Ok, so this is not exactly comedy…whatever.

A ship is twice as old as the ships boiler was when the ship was as old as the boiler is.

What is the ratio of the boilers age now to the ships age now?

Ok, so this is not exactly comedy…whatever.

A ship is twice as old as the ships boiler was when the ship was as old as the boiler is.

What is the ratio of the boilers age now to the ships age now?

In ratio form 3:4.

can u repeat the question please

Ratio , I think would be 9-10, but 3-4 seems closer. I give—UNCLE!

Yeah, something like that. Did the ship have soap in the mens room?

s = ship age; b = boiler age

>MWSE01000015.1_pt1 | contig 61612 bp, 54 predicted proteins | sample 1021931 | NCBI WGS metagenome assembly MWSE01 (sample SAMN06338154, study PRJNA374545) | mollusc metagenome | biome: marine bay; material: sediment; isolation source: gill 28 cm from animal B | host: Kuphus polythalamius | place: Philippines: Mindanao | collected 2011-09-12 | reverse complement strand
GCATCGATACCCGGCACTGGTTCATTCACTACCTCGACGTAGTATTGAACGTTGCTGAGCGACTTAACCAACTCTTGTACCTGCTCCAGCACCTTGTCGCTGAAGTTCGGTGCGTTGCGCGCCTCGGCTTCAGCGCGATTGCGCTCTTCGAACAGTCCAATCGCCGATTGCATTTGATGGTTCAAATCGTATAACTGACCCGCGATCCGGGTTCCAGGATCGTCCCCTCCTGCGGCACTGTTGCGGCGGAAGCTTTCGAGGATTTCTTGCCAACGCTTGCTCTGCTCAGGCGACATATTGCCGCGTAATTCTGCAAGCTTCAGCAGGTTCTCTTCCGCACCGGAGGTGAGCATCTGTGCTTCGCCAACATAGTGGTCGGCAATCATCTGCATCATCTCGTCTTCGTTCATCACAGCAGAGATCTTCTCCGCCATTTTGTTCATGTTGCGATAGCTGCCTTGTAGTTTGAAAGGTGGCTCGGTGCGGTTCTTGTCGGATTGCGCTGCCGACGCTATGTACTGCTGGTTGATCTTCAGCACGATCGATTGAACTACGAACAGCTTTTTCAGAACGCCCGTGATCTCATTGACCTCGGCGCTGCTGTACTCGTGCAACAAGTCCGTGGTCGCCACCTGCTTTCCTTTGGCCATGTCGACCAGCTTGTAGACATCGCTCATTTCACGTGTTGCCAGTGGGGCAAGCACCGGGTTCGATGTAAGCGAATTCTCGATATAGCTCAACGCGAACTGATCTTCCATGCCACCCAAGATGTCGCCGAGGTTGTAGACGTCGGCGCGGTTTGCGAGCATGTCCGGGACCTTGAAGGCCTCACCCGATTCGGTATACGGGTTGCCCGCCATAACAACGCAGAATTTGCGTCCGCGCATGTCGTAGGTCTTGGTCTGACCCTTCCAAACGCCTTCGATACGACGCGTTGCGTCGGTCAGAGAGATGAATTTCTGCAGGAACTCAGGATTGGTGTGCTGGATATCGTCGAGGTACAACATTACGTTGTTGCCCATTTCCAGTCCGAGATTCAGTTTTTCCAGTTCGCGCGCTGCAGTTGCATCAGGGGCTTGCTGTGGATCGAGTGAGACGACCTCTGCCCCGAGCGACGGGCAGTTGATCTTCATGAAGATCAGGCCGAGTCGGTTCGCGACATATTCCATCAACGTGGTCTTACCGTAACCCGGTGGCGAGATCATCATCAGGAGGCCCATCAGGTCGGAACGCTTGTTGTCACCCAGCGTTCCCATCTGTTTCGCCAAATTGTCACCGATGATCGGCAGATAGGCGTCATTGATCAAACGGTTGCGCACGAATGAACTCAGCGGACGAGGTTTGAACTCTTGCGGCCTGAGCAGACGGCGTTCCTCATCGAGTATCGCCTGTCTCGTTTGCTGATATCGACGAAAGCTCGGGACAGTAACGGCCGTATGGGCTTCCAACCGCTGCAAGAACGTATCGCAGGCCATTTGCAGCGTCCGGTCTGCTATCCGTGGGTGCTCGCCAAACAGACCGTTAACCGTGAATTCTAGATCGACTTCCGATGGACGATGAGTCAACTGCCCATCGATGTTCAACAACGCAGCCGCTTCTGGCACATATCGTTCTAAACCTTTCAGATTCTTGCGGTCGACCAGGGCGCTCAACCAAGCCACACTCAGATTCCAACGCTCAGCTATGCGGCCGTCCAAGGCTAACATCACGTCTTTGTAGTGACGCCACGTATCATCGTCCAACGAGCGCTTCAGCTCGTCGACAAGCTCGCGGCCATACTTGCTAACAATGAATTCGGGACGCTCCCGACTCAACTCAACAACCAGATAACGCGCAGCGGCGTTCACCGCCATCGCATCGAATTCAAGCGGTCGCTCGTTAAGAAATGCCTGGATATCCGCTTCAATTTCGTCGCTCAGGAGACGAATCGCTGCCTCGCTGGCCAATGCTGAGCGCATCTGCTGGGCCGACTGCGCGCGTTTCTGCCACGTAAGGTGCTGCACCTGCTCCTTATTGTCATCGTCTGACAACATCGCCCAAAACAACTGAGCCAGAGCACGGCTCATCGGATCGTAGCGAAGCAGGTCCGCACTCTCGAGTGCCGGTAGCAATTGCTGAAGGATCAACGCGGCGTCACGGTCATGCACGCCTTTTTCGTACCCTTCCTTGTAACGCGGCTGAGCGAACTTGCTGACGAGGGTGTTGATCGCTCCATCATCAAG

We know s-b is number of years ago that the ship was as old as the boiler is today.

At that time (s-b years ago), the boiler was its age (b) minus (s-b). So the quantity b-(s-b) = b

Algebra: b-(s-b) = b-s+b = 2b-s

To solve for s:

We know s = 2 * (above boiler age)

Algebra: s = 2 (2b-s) = 4b-2s

s = 4b-2s

3s = 4b

A+ Burt!

This was in a magazine on an airplane. I was at the end of a demanding business trip, and must have been more tired than I realized because I stared at that damn puzzle for an hour from Atlanta to Orlando, but couldn’t get it.

A few days later I tried again. When I was rested I got it in a few minutes. Moral of the story: sleep on it!

I am not as such good at Mathematics and I don’t consider myself a genius…

I think the ratio between these two will be 3:4…

What do you people think,My answer is right or wrong?